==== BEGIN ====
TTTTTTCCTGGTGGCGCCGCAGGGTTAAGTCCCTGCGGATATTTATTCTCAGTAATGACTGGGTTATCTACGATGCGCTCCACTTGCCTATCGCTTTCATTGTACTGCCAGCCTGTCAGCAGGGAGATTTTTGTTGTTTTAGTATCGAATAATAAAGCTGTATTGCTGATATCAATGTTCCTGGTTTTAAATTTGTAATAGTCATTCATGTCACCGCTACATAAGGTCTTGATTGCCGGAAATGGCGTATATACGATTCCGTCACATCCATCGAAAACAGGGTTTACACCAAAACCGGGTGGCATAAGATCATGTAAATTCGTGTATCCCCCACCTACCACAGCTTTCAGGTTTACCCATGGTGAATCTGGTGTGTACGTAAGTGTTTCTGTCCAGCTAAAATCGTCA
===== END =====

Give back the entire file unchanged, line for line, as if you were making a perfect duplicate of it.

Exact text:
TTTTTTCCTGGTGGCGCCGCAGGGTTAAGTCCCTGCGGATATTTATTCTCAGTAATGACTGGGTTATCTACGATGCGCTCCACTTGCCTATCGCTTTCATTGTACTGCCAGCCTGTCAGCAGGGAGATTTTTGTTGTTTTAGTATCGAATAATAAAGCTGTATTGCTGATATCAATGTTCCTGGTTTTAAATTTGTAATAGTCATTCATGTCACCGCTACATAAGGTCTTGATTGCCGGAAATGGCGTATATACGATTCCGTCACATCCATCGAAAACAGGGTTTACACCAAAACCGGGTGGCATAAGATCATGTAAATTCGTGTATCCCCCACCTACCACAGCTTTCAGGTTTACCCATGGTGAATCTGGTGTGTACGTAAGTGTTTCTGTCCAGCTAAAATCGTCA